Our Stories

Story 1

My journey started way before I was diagnosed 2 years ago. 8 years ago my twin boys started school and I felt a sigh of relief that I would at last have some time to do my artwork again and have some space and time for myself. Having twins was such an intense experience! From the 38 week pregnancy, a long natural delivery and then years of mayhem and no sleep, it’s no wonder that I was totally exhausted all the time and basically running on adrenalin to survive. I would often feel exhausted, flu-like with a sore throat, headaches, raised glands, and brain fog. Once I was hospitalised with uncontrolled bleeding and I needed a blood transfusion. So when the boys started school at the age of 5, I thought I might start to recover, unfortunately I got worse!

At first I started to notice that I was getting really bad brain fog with muscle aches and pains, and tingling uncomfortable wrist joints and I was exhausted. I kept expecting to get better, but every recovery was very short-lived. I was learning tai chi at this time and loved it, it made me feel great in my spirit, but my muscles and joints really grumbled too.

The fatigue got worse and I eventually went to my GP. A year of tests showed up nothing, (except the ESR was elevated once), and I was eventually given a diagnosis of ME. It was something that people didn’t ‘get’, especially my husband. It was really difficult as I’d be laying in bed all day, (multi-tasking my journeys from the bed to the toilet with making a sandwich or a cuppa to bring back to bed, and picking up kids from school by car) and when he came home I would drag myself out of bed, put on a cheery smile, make him dinner, and pretend that I was OK, just because he couldn’t deal with me being ill. This was so hard that I really got depressed and ended up needing anti-depressants.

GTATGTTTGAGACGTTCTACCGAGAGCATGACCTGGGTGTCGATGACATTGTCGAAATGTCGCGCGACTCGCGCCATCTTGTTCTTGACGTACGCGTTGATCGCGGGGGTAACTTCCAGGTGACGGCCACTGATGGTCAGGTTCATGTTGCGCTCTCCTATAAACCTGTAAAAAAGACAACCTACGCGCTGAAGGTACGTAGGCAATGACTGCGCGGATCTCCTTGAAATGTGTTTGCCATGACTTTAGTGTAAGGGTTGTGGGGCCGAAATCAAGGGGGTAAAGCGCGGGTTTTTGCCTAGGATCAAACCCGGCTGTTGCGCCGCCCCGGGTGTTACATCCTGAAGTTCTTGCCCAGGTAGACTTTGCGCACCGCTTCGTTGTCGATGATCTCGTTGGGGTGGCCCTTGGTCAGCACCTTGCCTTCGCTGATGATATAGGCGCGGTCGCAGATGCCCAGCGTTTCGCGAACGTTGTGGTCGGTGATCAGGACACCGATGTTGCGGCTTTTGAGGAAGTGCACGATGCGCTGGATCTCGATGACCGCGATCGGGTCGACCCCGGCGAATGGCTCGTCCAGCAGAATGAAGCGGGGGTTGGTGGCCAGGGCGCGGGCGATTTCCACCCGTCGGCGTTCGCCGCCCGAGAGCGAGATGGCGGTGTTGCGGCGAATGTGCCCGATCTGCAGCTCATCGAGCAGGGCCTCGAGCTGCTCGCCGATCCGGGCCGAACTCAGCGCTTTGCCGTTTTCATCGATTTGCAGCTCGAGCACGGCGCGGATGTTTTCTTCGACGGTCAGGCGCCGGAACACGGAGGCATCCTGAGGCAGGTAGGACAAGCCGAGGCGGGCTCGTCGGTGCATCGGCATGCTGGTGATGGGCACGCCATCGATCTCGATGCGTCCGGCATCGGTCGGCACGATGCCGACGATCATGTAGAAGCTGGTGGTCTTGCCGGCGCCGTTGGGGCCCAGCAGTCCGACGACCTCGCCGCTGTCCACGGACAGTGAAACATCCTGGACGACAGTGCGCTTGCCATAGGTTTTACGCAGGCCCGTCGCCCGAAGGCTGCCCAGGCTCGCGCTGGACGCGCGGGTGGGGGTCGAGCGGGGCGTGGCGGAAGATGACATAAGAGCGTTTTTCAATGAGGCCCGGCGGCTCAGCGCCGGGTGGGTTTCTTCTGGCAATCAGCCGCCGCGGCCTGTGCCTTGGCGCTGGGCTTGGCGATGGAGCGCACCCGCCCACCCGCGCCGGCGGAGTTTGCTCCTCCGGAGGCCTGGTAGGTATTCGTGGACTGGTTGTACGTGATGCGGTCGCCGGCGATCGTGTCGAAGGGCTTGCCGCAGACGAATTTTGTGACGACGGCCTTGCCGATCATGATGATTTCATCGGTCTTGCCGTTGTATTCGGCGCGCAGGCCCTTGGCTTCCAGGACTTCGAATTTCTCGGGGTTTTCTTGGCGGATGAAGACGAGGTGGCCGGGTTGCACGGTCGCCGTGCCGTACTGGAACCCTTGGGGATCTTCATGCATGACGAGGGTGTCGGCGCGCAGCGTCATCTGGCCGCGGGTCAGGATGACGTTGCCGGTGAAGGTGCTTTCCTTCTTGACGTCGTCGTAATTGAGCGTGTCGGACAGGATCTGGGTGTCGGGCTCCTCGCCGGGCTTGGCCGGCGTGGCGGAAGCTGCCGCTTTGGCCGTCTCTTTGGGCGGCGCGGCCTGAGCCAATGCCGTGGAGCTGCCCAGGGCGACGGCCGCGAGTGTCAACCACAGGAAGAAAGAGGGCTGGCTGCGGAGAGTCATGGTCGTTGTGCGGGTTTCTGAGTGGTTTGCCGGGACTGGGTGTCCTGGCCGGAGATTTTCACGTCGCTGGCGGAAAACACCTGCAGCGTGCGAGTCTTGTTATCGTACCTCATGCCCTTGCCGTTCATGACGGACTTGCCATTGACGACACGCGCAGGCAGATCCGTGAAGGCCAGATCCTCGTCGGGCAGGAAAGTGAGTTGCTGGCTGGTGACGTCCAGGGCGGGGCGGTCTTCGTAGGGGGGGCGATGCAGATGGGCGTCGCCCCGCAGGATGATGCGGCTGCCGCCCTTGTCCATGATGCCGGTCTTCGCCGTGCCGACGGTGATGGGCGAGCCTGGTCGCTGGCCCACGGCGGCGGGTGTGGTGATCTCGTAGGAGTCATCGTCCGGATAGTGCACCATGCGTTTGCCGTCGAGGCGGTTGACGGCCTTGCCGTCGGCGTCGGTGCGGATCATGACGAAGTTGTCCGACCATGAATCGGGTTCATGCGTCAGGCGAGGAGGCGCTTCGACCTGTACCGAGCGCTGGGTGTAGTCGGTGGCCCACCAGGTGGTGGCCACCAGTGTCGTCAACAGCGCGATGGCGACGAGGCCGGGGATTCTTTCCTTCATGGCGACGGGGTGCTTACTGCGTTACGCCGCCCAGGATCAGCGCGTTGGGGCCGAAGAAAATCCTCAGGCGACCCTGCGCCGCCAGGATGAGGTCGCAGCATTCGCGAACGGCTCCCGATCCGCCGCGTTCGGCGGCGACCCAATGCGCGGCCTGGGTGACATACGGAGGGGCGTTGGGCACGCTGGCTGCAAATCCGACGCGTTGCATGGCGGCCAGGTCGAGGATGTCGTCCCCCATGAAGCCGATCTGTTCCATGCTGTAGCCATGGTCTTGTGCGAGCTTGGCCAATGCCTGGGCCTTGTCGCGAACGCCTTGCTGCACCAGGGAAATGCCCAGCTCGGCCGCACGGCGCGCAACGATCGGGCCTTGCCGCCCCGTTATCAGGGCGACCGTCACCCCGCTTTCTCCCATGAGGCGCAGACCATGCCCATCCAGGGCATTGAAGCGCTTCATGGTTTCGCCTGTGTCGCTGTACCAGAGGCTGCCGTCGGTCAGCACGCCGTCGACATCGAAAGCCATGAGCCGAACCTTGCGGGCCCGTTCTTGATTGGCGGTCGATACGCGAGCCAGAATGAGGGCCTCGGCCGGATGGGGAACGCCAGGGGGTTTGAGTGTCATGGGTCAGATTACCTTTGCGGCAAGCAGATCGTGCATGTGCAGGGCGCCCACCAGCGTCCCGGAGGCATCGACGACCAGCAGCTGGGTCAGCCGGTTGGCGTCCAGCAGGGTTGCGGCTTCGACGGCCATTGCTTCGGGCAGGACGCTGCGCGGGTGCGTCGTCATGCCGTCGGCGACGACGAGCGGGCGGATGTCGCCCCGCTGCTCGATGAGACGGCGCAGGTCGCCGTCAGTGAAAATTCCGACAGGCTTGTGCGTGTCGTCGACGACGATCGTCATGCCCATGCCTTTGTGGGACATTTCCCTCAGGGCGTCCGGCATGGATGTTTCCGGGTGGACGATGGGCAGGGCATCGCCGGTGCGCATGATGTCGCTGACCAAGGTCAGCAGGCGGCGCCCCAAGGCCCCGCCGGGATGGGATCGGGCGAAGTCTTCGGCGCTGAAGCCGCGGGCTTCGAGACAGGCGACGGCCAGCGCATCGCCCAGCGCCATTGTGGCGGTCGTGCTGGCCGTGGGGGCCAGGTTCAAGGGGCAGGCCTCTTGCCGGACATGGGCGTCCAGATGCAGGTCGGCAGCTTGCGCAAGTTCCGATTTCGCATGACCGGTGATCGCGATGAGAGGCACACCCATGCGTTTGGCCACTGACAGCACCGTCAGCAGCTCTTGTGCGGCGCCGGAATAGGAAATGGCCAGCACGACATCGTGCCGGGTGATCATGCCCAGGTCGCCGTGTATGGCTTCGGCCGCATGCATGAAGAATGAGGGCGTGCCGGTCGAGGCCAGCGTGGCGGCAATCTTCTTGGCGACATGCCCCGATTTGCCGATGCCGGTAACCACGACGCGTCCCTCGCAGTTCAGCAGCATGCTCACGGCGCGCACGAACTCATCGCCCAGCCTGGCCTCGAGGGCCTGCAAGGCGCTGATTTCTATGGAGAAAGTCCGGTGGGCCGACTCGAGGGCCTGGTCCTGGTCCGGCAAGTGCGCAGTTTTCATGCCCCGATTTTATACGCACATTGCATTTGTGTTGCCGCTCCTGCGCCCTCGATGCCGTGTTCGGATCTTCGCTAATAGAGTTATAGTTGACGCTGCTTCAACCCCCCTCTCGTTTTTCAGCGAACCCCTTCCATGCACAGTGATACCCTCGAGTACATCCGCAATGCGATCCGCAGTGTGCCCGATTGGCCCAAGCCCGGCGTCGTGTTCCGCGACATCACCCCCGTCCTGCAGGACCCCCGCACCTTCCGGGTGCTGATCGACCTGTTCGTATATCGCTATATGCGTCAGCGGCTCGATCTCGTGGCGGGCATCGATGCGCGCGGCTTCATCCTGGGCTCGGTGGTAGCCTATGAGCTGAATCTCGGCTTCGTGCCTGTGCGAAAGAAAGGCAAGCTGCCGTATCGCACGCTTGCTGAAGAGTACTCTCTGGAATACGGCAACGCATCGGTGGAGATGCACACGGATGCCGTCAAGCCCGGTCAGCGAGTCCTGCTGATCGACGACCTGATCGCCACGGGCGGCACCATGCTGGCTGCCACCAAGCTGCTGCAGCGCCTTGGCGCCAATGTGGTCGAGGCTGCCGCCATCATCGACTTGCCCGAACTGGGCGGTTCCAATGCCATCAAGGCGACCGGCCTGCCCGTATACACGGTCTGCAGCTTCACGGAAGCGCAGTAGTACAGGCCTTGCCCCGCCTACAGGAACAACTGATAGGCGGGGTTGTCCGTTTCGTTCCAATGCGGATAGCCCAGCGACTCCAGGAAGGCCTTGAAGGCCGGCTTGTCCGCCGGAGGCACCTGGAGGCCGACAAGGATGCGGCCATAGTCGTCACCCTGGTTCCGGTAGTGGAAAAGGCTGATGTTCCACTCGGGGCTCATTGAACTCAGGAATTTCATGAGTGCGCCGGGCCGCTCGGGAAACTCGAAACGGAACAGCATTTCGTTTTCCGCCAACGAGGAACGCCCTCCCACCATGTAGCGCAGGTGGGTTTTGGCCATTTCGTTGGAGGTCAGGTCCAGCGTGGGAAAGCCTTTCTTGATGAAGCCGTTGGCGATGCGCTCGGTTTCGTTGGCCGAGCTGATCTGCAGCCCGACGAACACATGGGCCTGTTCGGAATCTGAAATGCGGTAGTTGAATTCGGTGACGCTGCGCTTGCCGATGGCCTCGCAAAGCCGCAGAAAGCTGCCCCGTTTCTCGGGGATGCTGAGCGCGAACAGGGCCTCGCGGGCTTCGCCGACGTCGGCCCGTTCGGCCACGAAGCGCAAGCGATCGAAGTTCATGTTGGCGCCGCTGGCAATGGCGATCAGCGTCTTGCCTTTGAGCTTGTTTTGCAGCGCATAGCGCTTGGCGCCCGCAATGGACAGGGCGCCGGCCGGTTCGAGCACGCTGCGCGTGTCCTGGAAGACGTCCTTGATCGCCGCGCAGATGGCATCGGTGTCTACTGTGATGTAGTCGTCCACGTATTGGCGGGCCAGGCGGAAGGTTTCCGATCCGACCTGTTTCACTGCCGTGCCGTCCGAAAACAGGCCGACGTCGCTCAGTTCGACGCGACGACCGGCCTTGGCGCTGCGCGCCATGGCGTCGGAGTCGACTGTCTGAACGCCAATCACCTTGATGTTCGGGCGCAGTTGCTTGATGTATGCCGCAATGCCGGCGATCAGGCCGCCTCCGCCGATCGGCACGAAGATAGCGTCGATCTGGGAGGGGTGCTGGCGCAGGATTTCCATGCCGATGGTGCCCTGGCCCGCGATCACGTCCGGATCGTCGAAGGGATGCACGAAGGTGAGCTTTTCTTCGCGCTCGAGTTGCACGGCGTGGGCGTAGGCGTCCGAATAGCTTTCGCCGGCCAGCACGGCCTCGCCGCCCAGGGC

The thing with ME is that it didn’t have a treatment as such, I just had to rest and hope for the best as the GP had nothing helpful to give me. I started looking for help in alternative therapies, which helped to a certain extent; I started doing a bit more exercise, eating better (saw a nutritional therapist) learned about mindfulness meditation and developed a range of relaxation tools that helped me. However this didn’t prevent me from getting more and more painful joints, mostly in my wrists at first. And this eventually prompted me to go back to my GP -I was really worried that I was developing Rhuematoid Arthritis like my mum.

I was lucky that he referred me straight to rheumatology and I got the call while I was on holiday in Scotland. It was on this holiday that I started noticing that I felt much more flu-like after being in the sun and I got a burning red face and rash too, followed by increased joint pain. This is a pattern that has continued. On my first appointment with the rheumatologist he told me it wasn’t RA so I was so happy! He gave me a leaflet about Lupus and I chucked it away!! I thought “It can’t be that, I’ve never heard of it!!”. It was 2 years ago on my second appointment that he said the blood tests had shown a raised ESR and the ANA was positive for Lupus. I was thunder-struck. He gave me another leaflet about Lupus and told me to stay out of the sun. It was April and the first real sunny day of the year, I’d been in the park for an hour before the appointment and arrived with a red face and that familiar flu-like feeling…and it all fell into place.